An interview with Nigel Taylor
Having worked at the Whitechapel Bell Foundry for 40 years, Nigel Taylor is the perfect guide to how to tune a bell, talking podcast host Cathy Booth through the whole process from design to casting and tuning. And if you’ve never considered the actual sound a bell makes before, this podcast will be a revelation.
You might never use the word ‘dong’ again after you discover that a tower bell is inharmonic, which means although a bell appears to have a single distinct pitch, the sound is made up of a variety of different tones.
As Nigel describes how this all works, Cathy gets the answers to a host of fascinating questions, such as why new bells sound different to old bells, how the shape of old bells makes a difference to how you retune them and which bells are the hardest to tune.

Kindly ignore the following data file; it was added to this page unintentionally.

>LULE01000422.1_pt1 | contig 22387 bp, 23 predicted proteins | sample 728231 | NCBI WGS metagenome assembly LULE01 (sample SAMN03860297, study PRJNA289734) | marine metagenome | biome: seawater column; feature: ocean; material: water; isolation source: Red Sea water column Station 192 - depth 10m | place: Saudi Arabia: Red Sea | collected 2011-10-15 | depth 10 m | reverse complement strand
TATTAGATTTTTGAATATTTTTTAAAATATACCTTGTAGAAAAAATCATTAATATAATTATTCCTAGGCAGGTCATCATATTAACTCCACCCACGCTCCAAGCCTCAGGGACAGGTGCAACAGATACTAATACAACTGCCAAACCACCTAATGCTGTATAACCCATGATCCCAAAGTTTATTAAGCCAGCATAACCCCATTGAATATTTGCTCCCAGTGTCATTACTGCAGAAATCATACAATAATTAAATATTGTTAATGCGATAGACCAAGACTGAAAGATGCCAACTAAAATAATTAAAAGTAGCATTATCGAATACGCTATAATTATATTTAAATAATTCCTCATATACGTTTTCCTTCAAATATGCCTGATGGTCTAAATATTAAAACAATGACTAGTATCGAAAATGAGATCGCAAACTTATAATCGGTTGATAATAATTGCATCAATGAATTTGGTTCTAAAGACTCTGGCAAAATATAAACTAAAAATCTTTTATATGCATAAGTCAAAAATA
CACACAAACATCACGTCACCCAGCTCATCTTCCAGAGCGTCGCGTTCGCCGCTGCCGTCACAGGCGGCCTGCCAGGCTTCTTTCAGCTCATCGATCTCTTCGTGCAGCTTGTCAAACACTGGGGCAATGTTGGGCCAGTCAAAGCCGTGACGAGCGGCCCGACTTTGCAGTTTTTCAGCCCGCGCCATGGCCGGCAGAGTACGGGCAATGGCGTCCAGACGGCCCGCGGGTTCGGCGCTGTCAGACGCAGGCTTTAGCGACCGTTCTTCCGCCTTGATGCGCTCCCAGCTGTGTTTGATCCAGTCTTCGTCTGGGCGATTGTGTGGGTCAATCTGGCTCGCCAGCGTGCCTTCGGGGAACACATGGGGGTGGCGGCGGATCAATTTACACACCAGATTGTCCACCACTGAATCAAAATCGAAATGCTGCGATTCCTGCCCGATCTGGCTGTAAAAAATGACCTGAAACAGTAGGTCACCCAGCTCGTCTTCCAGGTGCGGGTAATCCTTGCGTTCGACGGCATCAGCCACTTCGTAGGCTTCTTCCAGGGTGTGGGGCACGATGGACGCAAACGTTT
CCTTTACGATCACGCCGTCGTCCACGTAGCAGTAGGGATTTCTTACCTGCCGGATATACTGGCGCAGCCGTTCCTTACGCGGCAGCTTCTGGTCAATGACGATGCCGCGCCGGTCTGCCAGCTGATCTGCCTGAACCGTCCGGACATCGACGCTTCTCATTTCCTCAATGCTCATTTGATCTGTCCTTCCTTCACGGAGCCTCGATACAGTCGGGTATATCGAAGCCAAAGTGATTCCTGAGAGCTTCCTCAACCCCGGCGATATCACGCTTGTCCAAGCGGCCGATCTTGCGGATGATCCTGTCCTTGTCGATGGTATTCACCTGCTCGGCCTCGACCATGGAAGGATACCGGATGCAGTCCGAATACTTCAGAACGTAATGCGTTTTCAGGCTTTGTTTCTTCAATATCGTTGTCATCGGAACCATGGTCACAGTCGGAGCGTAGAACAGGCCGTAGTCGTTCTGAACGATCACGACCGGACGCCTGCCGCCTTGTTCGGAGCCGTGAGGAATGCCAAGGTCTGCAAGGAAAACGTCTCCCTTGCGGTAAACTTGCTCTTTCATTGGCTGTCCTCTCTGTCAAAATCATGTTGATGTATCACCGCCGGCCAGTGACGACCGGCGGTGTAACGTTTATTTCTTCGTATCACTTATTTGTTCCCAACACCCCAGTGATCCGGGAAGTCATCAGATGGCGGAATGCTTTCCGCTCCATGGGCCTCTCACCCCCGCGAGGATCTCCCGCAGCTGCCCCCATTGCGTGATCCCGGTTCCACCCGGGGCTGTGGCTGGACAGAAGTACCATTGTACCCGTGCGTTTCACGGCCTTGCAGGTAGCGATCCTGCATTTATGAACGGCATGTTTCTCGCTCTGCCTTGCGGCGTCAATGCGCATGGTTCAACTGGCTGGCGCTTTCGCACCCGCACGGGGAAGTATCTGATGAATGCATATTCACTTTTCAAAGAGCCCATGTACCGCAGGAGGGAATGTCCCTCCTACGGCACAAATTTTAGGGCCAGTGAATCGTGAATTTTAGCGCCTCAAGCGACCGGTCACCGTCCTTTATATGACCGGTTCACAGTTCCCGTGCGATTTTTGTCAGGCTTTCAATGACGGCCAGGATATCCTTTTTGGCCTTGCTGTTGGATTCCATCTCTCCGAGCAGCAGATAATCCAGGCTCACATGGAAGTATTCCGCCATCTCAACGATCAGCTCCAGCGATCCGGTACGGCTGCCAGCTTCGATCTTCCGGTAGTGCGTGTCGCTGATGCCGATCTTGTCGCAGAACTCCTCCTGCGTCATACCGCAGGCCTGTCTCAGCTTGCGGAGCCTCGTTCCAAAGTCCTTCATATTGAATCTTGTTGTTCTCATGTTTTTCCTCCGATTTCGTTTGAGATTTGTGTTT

Be warned though, after listening to this podcast you may well wish to scramble up a ladder into the tower to look at the bells, just as Nigel did as a boy.
Top 5 takeaways
- Find out more about the campaign to save the Whitechapel Bell Foundry here http://www.savethewhitechapelbellfoundry.com/
- You don’t need to have perfect pitch, or even pitch memory, to become a bell tuner. Nowadays there are all sorts of sophisticated computer equipment to help.
- Listen to some old bells and some new ones. Can you tell the difference? How do you feel when the ringing ends and the tenor sets?
- Nowadays any inscriptions and decorations on a bell are created by attaching silicone on the bell pattern. Are there any interesting inscriptions on your tower’s bells?
- Why not visit a foundry and see the process for yourself, or even organise a trip for your tower http://taylorbells.co.uk/visiting/